Now the humble fitting room mirror can be the salvation of a shopping trip. No longer is it your enemy, reflecting — and sometimes magnifying — all the little negatives about an outfit and the experience of prying oneself away from the computer and going to an actual store. Now, thanks to Oak Labs, fitting room mirrors are wising up enough to help you shop. You can find other sizes and colors of that suit that’s almost right, or by keeping the hovering salespeople at bay, summoning them, or sending them for items with a tap of its touchscreen.
The Oak Fitting room is an interactive experience that helps brick-and-mortar stores step their game up to compete with the ease of shopping online. If your house is connected, your stores should be too.
What this means for the average Joes stepping into their fitting room is a more customized experience. Say you go into a store and grab some goodies you want to try on. Once you step into the fitting room with your swag, you can set the mood — yes, these fitting rooms have mood lighting. Prepping for an evening wedding? Change the lighting to one of the options unique to the brand — in the Polo store, for instance, “evening at the polo bar” would be a good choice.
The room knows which items you brought with you to try on and the touchscreen mirror displays them. On the mirror you can run through item details, and if you try a piece on and see it’s not quite right, you can pick out a different size or color with a simple tap. When you’ve found what you want, you can check out with another tap. It’s like Oak Labs combined the privacy and ease of shopping online at home with the classic and classy retail experience, including the chance to try things on.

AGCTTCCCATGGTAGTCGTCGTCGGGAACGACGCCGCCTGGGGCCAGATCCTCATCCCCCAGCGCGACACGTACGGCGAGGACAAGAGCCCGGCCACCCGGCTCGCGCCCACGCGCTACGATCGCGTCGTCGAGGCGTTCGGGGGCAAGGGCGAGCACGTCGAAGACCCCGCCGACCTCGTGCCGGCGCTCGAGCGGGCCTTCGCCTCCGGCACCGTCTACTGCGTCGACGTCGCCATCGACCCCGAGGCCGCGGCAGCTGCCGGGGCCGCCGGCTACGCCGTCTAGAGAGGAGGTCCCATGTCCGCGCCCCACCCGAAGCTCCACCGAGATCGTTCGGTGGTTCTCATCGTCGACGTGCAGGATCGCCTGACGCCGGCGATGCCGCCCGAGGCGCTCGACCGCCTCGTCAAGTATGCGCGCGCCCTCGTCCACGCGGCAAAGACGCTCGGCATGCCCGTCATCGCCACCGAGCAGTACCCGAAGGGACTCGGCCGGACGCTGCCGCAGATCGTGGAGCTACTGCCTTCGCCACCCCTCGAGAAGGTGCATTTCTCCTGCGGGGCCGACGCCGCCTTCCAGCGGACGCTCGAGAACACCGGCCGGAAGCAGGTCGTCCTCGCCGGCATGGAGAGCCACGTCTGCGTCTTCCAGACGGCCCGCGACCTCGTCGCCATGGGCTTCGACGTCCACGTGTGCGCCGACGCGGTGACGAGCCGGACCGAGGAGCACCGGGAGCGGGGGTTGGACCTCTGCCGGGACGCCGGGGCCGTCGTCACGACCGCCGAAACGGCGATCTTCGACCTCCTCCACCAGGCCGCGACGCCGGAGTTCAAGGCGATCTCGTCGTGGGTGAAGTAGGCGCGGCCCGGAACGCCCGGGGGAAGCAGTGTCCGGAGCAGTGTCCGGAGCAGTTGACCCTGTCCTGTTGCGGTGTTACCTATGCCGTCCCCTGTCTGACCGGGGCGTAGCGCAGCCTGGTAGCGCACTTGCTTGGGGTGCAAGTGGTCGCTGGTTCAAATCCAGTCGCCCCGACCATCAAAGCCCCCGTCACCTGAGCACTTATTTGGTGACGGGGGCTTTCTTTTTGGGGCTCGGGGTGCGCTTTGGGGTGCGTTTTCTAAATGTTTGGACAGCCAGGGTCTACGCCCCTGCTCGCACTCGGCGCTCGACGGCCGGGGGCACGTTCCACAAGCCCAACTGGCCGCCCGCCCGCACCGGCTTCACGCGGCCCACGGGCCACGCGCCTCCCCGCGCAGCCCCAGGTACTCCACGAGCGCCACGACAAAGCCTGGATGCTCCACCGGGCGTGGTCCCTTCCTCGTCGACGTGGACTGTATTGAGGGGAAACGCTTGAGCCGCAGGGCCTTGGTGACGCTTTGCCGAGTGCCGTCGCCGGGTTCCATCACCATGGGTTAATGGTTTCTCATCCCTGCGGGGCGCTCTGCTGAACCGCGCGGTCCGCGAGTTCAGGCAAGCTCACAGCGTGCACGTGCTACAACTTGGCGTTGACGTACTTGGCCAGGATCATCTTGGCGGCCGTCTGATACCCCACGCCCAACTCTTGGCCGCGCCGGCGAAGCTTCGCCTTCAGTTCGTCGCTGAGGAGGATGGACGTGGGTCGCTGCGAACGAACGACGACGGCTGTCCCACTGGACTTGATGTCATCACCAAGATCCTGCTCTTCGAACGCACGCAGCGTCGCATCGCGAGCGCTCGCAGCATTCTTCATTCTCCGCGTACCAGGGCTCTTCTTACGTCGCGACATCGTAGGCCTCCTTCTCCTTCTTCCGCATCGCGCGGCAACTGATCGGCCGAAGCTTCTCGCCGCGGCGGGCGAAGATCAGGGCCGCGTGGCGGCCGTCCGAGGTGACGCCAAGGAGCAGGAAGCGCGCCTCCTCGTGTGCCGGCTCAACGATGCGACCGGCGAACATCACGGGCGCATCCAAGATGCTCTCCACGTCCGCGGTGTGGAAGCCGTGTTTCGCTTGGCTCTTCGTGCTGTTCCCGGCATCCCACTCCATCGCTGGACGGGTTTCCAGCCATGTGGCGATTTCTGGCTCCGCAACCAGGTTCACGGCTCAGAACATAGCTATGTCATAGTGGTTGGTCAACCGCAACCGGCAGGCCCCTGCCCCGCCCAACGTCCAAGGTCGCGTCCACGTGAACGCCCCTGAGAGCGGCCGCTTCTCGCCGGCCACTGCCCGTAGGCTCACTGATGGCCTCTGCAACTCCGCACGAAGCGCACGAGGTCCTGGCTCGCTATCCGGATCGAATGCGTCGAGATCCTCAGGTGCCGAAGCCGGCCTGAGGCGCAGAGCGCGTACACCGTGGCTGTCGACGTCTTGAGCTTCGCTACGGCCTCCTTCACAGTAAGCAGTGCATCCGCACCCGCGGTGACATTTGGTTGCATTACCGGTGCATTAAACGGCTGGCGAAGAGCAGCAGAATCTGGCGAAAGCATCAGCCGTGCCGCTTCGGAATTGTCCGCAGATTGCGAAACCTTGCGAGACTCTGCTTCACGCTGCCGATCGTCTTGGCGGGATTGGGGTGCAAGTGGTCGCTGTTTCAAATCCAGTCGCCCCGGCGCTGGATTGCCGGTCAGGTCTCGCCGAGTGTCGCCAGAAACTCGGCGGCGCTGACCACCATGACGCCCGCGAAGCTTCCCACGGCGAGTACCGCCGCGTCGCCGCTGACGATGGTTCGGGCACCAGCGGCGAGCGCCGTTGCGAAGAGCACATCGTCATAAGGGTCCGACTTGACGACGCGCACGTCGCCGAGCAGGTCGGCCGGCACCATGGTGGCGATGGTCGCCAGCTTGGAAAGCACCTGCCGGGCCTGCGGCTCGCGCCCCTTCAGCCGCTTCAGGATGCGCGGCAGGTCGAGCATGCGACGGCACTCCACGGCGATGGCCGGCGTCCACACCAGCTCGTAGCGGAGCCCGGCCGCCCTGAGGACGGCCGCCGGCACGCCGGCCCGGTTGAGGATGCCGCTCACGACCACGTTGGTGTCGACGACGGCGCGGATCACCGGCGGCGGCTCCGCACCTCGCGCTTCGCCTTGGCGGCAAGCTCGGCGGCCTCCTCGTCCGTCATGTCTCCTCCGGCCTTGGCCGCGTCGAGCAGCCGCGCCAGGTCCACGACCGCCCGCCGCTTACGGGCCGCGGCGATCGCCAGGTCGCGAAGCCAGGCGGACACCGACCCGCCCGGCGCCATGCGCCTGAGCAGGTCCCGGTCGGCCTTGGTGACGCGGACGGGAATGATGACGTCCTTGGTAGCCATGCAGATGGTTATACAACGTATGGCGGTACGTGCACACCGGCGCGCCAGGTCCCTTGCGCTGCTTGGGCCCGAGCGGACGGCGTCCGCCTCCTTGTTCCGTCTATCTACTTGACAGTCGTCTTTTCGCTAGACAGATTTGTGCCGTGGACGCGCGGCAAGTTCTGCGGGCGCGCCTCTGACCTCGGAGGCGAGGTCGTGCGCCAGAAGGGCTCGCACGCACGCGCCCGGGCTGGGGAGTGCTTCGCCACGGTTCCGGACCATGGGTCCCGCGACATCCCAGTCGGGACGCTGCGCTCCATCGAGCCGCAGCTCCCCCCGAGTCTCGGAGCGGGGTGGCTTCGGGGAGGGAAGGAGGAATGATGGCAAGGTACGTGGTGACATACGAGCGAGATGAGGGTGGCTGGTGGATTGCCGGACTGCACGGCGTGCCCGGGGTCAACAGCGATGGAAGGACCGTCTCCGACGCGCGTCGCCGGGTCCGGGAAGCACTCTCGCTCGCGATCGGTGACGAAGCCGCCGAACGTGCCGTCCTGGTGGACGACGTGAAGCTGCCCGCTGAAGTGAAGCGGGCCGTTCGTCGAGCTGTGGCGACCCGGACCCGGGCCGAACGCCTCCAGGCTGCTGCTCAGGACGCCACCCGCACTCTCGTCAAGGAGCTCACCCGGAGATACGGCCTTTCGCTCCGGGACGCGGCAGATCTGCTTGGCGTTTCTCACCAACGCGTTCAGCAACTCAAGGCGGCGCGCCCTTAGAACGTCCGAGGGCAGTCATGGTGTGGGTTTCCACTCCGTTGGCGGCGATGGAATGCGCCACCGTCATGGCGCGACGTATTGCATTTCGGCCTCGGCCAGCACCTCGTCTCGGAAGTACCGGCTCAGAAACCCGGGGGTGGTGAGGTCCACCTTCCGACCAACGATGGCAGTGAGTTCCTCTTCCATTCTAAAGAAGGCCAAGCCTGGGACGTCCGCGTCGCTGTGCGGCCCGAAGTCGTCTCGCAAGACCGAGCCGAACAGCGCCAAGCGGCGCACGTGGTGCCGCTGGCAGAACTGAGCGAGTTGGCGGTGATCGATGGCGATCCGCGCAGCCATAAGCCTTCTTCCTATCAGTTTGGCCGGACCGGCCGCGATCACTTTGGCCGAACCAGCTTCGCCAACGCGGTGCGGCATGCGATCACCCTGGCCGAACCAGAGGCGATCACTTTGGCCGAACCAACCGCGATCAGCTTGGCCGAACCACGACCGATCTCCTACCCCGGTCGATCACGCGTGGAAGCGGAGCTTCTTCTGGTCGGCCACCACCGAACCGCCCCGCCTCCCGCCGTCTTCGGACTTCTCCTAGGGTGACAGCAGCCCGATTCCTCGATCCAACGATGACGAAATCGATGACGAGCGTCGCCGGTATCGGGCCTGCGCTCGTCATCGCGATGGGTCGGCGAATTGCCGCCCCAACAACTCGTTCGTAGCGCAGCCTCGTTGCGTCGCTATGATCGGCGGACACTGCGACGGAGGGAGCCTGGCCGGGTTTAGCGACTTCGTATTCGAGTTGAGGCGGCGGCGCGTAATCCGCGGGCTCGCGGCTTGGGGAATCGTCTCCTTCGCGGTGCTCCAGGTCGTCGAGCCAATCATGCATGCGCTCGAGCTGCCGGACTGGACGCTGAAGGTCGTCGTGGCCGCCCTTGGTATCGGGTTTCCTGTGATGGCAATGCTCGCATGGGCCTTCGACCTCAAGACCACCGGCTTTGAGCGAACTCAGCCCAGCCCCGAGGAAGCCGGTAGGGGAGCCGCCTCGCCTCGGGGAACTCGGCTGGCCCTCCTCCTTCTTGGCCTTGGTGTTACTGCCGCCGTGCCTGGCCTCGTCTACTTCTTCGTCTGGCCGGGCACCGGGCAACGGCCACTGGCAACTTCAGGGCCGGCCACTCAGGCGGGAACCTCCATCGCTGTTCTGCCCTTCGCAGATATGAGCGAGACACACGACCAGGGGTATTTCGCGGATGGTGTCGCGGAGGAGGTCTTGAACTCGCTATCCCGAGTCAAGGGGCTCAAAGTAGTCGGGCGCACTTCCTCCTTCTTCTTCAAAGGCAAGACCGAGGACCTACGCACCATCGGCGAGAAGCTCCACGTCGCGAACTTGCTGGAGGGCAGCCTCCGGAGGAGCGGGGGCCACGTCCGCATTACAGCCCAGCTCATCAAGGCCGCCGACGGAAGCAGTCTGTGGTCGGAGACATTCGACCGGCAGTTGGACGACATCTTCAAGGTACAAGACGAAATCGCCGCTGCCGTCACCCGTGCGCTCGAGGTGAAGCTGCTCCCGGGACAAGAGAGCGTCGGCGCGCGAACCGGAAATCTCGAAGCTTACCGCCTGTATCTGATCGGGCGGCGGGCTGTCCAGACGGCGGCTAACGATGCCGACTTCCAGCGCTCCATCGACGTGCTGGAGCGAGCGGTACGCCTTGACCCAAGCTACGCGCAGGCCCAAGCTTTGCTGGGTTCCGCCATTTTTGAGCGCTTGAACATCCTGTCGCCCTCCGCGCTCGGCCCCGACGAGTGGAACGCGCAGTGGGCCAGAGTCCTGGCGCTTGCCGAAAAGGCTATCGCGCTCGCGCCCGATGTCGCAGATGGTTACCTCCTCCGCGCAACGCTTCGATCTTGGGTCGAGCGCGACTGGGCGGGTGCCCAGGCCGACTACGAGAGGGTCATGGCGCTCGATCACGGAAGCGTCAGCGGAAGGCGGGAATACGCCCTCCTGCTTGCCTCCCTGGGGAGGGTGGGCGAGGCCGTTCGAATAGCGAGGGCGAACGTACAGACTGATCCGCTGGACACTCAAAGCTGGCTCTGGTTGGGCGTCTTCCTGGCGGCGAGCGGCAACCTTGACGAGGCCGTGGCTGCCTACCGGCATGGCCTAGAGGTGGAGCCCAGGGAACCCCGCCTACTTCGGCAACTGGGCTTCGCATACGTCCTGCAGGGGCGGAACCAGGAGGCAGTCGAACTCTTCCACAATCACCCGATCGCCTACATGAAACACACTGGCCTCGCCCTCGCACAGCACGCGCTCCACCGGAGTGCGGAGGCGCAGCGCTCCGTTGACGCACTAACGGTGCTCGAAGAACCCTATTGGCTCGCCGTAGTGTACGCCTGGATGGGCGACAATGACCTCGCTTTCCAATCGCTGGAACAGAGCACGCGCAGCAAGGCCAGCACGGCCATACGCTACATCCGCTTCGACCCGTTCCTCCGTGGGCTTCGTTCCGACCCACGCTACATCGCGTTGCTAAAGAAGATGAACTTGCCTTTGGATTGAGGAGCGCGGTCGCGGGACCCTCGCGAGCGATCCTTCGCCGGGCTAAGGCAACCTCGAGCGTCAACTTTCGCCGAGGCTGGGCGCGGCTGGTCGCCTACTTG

Emerging from the fitting room to search for a piece in a different size or color only to find it’s out of stock are annoyances of the past. Even stylist recommendations for a full look are included. And if you’re not sure about buying now, you can send an item summary to your phone via text message.
If you opted to swap out a piece, the request pops up on a sales associate’s iPad, and they can respond with a note on the mirror. No more stranger’s feet pausing outside the fitting room door; no more unwanted check-ins, like “How did you like everything?” Even better, the Oak Labs fitting room experience removes language barriers by translating requests into common languages, including Spanish, Chinese, Portuguese, Japanese, and Italian.
From the consumer standpoint, this is all well and good; it’s a natural extension of smart-mirror technology already available at home. For businesses, Oak Labs presents a unique opportunity to gather info about what their buyers like (or dislike). First off and most obviously, retailers will be able to see how much people love the new fitting rooms — how often they’re used, for how long, and how often that turns into sales. The fitting rooms also track SKUs and relay that info to merch teams.
This is aside from the fact that all the little things that annoy us about fitting room experiences aren’t good for the store, either; waiting for help from an associate or for them to check stock, getting dressed to go find it or the item you need, all of that can mean the death of a sale, but the Oak Labs fitting room system negates it.
Ralph Lauren’s Polo flagship store on Fifth Avenue is the first location to feature the Oak Labs Fitting Room. Other retailers will no doubt hop on board in the coming months, as Oak Labs uses its $4.1 million from Wing Venture Capital to continue growing. This massive overhaul of the way the retail experience is handled could convince this primarily online shopper to brave brick and mortars again. At least, if they have the Oak Labs Fitting Room installed.
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